"Now then, hear the word of the LORD. You say, ' 'Do not prophesy against Israel, and stop preaching against the house of Isaac.' Therefore this is what the LORD says: ' 'Your wife will become a prostitute in the city, and your sons and daughters will fall by the sword. Your land will be measured and divided up, and you yourself will die in a pagan country. And Israel will certainly go into exile, away from their native land.' ' " - Amos 7:16-17
Chapter 6 looks like yet another chapter about God's complaints against the Israelites. But toward the end it gets a little strange/incomprehensible. Here's the quote I'm confused about:
If ten men are left in one house, they too will die. And if a relative who is to burn the bodies comes to carry them out of the house and asks anyone still hiding there, "Is anyone with you?" and he says, "No," then he will say, "Hush! We must not mention the name of the LORD."
So this relative goes into a house filled with dead bodies and asks if anyone is with them? Who answers "no" if everyone's dead? As if to further my confusion, he tells the mysterious person to hush and not mention the name of the lord. What? Who mentioned the name of God? Unless God changed his name to "no".
Chapter 7 is yet another chapter about the punishment of Israel, how original. There is, however, a sliver of story today. Amaziah, a priest, sends word to the king that Amos is prophesying against Israel. Amaziah then goes on to tell Amos to get out of town. God responds by saying that since Amaziah told Amos to leave, that God is going to make his wife a prostitute, kill his sons and daughters, and give his land to the pagans. Couldn't Amos have just said, "no, I won't leave"? I'm not even sure why punishment is necessary. The only thing worse than cruel and unusual punishment is cruel and unnecessary punishment.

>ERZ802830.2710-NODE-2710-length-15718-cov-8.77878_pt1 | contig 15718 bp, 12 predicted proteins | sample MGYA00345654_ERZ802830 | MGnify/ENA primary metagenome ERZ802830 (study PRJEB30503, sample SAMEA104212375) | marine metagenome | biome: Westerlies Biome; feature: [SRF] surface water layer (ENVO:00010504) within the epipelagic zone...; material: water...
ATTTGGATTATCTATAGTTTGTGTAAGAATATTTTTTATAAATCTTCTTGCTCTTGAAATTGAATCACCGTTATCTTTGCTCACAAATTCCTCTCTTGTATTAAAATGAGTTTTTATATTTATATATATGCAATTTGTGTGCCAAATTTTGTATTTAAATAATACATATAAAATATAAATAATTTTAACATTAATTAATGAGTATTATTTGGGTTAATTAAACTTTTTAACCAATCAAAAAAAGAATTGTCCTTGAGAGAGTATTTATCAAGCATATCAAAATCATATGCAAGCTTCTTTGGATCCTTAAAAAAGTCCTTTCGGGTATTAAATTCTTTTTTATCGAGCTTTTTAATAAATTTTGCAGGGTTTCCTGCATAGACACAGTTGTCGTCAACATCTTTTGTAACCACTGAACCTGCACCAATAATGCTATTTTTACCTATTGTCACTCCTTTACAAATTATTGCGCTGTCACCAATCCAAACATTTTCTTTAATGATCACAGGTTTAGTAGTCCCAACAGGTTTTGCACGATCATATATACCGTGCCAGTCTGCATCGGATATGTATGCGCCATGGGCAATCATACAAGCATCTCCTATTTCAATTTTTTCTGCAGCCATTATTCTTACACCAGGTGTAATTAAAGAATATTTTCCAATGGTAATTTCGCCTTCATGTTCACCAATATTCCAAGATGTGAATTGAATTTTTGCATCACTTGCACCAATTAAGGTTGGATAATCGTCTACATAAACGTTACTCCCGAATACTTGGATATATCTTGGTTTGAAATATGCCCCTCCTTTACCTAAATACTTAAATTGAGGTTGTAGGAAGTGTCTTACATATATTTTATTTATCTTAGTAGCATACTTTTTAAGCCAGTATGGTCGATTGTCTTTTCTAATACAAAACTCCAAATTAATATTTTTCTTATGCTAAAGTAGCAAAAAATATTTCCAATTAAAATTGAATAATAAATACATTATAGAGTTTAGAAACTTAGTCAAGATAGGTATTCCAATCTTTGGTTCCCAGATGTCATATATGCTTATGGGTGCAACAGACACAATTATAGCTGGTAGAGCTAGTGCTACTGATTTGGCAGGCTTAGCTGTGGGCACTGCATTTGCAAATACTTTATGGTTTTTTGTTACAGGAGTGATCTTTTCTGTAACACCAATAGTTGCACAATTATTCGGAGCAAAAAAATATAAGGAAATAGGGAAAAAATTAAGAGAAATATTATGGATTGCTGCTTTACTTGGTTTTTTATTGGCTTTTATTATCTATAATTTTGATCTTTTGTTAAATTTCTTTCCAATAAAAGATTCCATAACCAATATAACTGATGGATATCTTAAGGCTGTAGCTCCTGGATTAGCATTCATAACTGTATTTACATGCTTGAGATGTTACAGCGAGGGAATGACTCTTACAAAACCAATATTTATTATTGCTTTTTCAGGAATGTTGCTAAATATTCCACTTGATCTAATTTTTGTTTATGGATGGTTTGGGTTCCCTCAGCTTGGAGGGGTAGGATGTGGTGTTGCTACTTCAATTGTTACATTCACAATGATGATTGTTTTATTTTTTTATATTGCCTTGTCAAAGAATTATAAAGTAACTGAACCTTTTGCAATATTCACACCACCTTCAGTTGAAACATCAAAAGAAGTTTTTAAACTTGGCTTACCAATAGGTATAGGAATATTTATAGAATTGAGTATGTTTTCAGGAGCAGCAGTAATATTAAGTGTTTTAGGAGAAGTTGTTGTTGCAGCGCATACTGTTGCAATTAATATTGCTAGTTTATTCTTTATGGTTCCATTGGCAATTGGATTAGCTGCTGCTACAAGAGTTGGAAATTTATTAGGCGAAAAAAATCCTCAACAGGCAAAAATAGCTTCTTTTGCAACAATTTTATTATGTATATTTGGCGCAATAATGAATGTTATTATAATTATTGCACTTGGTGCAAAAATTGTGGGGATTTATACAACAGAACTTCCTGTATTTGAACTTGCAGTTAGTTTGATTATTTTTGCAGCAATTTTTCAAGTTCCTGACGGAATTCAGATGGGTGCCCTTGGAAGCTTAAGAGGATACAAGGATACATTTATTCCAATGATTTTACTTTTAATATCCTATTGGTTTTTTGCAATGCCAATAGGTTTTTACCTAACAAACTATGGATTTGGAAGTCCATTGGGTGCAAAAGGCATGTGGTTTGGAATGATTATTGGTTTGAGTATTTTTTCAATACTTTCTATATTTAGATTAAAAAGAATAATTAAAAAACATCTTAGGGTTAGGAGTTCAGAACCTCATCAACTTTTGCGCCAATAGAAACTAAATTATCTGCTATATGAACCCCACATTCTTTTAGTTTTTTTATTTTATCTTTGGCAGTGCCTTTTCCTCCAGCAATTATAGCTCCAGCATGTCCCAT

In chapter 8, God has a metaphor for Amos. God shows him a basket of fruit and asks him what he sees. Amos says, "A basket of fruit" (Amos would have gotten a gold star in kindergarten). God says that, like the basket of fruit, Israel is ripe for the picking (aka destruction). It's nice how God treats Israel like an out of control plant. Every once and awhile they get out of hand so God has to hack them back. It's time God started showing some humanity.
Chapter 9 is about the destruction and restoration of Israel. I can only presume that this is the same destruction and restoration that God talks about in every Old Testament chapter. This is considering that he promises not to destroy Israel ever again at the end of every chapter. Of course, I'm giving the bible the benefit of the doubt. God could be destroying, restoring, and promising never to destroy again every couple of generations.
Amos: In Review
Again I wonder why this book was included in the bible. It's exactly the same as every other Old Testament book. Without the two paragraphs of story about Amos, I suspect that it would be indistinguishable from the rest of the books of the Old Testament (to all but the most avid biblical scholar).
Yet another Old Testament book that leaves me underwhelmed and unsatisfied.
Is "Theistic Evolution" (i.e. God using evolution to create all species) a valid "compromise" between creationism and evolution? If there's one thing fundies and I agree on, it's that the answer to this question is "no".
First the religious argument:
First the religious argument:
Here are seven reasons why I don't hold to Theistic Evolution.
1. Theistic Evolution says the earth was created millions of years before man was created. The Bible says God created Adam and Eve "In the beginning" (Matthew 19:4).